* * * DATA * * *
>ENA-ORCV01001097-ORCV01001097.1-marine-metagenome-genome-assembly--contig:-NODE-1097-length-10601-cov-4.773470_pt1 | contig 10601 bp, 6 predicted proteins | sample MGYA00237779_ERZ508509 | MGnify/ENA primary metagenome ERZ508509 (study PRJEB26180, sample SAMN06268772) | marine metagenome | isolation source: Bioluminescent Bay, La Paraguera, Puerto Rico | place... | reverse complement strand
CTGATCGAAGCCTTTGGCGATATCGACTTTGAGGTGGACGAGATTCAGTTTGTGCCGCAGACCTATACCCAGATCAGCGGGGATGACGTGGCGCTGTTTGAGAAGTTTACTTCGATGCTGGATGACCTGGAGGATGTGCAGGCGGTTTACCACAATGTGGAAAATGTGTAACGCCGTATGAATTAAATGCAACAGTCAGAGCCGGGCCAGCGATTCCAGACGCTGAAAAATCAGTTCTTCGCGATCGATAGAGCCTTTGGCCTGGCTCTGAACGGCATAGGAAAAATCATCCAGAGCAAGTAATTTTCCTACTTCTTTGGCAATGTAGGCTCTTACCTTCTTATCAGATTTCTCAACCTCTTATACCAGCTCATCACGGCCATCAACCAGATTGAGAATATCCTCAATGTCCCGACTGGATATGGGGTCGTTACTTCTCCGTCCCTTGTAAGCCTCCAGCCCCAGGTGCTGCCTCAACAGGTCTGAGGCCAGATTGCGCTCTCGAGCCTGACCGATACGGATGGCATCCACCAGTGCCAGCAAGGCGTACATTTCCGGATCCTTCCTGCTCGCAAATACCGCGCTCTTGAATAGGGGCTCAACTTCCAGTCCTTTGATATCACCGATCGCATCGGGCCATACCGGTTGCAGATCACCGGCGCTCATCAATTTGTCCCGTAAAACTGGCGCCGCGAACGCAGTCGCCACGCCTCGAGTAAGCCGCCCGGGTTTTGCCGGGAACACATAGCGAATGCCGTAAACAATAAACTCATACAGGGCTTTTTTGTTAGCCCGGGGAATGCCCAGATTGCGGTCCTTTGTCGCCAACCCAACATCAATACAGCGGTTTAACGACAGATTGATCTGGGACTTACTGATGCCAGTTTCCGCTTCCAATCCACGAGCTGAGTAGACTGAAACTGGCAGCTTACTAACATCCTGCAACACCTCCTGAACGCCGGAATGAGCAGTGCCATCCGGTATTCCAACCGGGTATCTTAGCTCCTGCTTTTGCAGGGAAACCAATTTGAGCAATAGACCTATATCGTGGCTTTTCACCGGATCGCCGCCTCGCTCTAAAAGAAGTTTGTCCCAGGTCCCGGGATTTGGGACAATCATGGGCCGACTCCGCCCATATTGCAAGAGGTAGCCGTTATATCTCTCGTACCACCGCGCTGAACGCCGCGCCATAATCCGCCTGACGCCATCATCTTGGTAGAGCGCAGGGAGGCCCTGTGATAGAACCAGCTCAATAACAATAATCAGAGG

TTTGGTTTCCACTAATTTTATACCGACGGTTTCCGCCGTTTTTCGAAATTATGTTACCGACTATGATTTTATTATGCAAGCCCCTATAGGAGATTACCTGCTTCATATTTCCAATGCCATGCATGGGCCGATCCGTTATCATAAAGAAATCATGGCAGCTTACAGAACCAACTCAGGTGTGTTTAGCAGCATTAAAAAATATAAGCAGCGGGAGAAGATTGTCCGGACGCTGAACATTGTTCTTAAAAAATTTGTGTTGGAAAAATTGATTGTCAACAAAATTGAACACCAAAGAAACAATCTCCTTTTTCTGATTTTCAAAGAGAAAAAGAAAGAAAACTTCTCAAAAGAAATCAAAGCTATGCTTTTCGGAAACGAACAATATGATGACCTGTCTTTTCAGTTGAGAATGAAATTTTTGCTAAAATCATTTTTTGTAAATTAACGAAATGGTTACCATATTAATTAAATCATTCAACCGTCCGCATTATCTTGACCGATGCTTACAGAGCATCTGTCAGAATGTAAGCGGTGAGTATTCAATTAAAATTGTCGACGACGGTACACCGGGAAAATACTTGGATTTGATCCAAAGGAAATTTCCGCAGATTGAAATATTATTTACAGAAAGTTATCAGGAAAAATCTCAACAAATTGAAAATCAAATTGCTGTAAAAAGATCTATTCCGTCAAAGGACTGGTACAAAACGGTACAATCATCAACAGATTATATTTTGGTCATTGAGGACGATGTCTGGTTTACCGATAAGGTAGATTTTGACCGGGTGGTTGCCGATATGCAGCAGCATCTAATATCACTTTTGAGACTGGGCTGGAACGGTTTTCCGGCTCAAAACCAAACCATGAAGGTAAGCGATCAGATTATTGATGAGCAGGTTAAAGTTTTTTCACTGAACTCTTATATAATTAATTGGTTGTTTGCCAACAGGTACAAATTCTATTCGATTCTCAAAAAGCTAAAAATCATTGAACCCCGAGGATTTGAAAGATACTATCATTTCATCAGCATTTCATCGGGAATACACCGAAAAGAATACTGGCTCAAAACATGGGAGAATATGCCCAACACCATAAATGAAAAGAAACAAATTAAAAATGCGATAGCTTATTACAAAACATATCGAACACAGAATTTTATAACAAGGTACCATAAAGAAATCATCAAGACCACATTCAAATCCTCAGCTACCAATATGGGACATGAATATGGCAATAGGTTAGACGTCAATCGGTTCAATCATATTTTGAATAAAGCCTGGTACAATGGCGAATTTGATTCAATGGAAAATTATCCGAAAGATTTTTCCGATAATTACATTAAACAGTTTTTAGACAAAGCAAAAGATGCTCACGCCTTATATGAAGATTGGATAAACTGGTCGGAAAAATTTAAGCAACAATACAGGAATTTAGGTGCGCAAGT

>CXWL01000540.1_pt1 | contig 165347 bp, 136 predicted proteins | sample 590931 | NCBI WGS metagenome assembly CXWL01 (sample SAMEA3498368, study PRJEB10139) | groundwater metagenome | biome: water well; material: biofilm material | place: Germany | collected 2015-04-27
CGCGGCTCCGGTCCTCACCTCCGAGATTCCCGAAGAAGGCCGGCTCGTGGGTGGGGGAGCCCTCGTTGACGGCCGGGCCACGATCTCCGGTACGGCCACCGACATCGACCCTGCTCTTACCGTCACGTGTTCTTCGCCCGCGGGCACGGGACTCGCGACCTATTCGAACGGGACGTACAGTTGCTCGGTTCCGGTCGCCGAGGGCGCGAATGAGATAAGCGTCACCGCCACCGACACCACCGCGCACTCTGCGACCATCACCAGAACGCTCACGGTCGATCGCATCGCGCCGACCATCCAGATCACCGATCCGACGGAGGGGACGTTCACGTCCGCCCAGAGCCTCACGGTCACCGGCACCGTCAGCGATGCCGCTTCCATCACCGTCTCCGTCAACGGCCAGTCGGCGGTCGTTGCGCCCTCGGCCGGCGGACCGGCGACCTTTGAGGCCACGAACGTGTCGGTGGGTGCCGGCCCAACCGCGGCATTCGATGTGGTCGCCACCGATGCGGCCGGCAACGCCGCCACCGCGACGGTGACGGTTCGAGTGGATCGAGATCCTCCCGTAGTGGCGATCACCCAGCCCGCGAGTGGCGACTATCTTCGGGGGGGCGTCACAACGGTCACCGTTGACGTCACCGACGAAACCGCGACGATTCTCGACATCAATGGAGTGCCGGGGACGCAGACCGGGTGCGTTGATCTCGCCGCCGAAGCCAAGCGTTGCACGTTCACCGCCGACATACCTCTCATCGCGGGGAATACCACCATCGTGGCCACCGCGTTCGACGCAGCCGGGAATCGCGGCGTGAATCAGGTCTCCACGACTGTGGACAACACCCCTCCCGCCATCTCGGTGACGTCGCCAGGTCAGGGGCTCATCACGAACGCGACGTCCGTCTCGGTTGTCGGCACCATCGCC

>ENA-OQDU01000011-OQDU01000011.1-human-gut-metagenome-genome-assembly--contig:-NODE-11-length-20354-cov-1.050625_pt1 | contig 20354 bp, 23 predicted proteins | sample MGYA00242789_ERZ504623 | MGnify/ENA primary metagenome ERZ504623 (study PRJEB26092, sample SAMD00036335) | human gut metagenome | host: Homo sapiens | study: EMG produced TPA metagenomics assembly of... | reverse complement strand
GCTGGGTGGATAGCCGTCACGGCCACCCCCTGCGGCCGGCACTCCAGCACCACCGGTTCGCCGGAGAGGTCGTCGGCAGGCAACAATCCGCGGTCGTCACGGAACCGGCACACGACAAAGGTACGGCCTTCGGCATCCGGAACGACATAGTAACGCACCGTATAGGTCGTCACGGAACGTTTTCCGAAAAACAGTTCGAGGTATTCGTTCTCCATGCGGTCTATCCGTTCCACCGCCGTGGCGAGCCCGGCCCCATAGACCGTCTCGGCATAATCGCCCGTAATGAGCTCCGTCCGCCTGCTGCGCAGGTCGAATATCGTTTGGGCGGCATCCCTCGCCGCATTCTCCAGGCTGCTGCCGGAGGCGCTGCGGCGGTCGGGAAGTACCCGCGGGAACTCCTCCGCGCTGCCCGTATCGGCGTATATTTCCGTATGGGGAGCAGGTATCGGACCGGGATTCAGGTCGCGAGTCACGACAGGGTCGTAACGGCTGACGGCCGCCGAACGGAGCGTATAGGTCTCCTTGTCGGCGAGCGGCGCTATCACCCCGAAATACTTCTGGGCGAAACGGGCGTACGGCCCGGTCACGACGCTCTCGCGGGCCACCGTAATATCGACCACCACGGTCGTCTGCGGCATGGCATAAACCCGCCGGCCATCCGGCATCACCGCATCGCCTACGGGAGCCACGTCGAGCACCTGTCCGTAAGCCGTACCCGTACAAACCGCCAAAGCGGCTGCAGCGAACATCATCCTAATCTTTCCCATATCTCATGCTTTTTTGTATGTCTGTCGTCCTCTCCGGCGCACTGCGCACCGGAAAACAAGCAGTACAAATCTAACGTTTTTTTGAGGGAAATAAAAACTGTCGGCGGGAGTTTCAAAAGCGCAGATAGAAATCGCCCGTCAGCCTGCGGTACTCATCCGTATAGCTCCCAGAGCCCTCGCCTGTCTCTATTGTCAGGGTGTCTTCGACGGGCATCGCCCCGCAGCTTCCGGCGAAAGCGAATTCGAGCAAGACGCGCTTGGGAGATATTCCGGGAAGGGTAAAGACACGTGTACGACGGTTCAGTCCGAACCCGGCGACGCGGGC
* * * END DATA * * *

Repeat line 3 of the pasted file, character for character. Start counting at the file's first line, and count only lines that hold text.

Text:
TTTGGTTTCCACTAATTTTATACCGACGGTTTCCGCCGTTTTTCGAAATTATGTTACCGACTATGATTTTATTATGCAAGCCCCTATAGGAGATTACCTGCTTCATATTTCCAATGCCATGCATGGGCCGATCCGTTATCATAAAGAAATCATGGCAGCTTACAGAACCAACTCAGGTGTGTTTAGCAGCATTAAAAAATATAAGCAGCGGGAGAAGATTGTCCGGACGCTGAACATTGTTCTTAAAAAATTTGTGTTGGAAAAATTGATTGTCAACAAAATTGAACACCAAAGAAACAATCTCCTTTTTCTGATTTTCAAAGAGAAAAAGAAAGAAAACTTCTCAAAAGAAATCAAAGCTATGCTTTTCGGAAACGAACAATATGATGACCTGTCTTTTCAGTTGAGAATGAAATTTTTGCTAAAATCATTTTTTGTAAATTAACGAAATGGTTACCATATTAATTAAATCATTCAACCGTCCGCATTATCTTGACCGATGCTTACAGAGCATCTGTCAGAATGTAAGCGGTGAGTATTCAATTAAAATTGTCGACGACGGTACACCGGGAAAATACTTGGATTTGATCCAAAGGAAATTTCCGCAGATTGAAATATTATTTACAGAAAGTTATCAGGAAAAATCTCAACAAATTGAAAATCAAATTGCTGTAAAAAGATCTATTCCGTCAAAGGACTGGTACAAAACGGTACAATCATCAACAGATTATATTTTGGTCATTGAGGACGATGTCTGGTTTACCGATAAGGTAGATTTTGACCGGGTGGTTGCCGATATGCAGCAGCATCTAATATCACTTTTGAGACTGGGCTGGAACGGTTTTCCGGCTCAAAACCAAACCATGAAGGTAAGCGATCAGATTATTGATGAGCAGGTTAAAGTTTTTTCACTGAACTCTTATATAATTAATTGGTTGTTTGCCAACAGGTACAAATTCTATTCGATTCTCAAAAAGCTAAAAATCATTGAACCCCGAGGATTTGAAAGATACTATCATTTCATCAGCATTTCATCGGGAATACACCGAAAAGAATACTGGCTCAAAACATGGGAGAATATGCCCAACACCATAAATGAAAAGAAACAAATTAAAAATGCGATAGCTTATTACAAAACATATCGAACACAGAATTTTATAACAAGGTACCATAAAGAAATCATCAAGACCACATTCAAATCCTCAGCTACCAATATGGGACATGAATATGGCAATAGGTTAGACGTCAATCGGTTCAATCATATTTTGAATAAAGCCTGGTACAATGGCGAATTTGATTCAATGGAAAATTATCCGAAAGATTTTTCCGATAATTACATTAAACAGTTTTTAGACAAAGCAAAAGATGCTCACGCCTTATATGAAGATTGGATAAACTGGTCGGAAAAATTTAAGCAACAATACAGGAATTTAGGTGCGCAAGT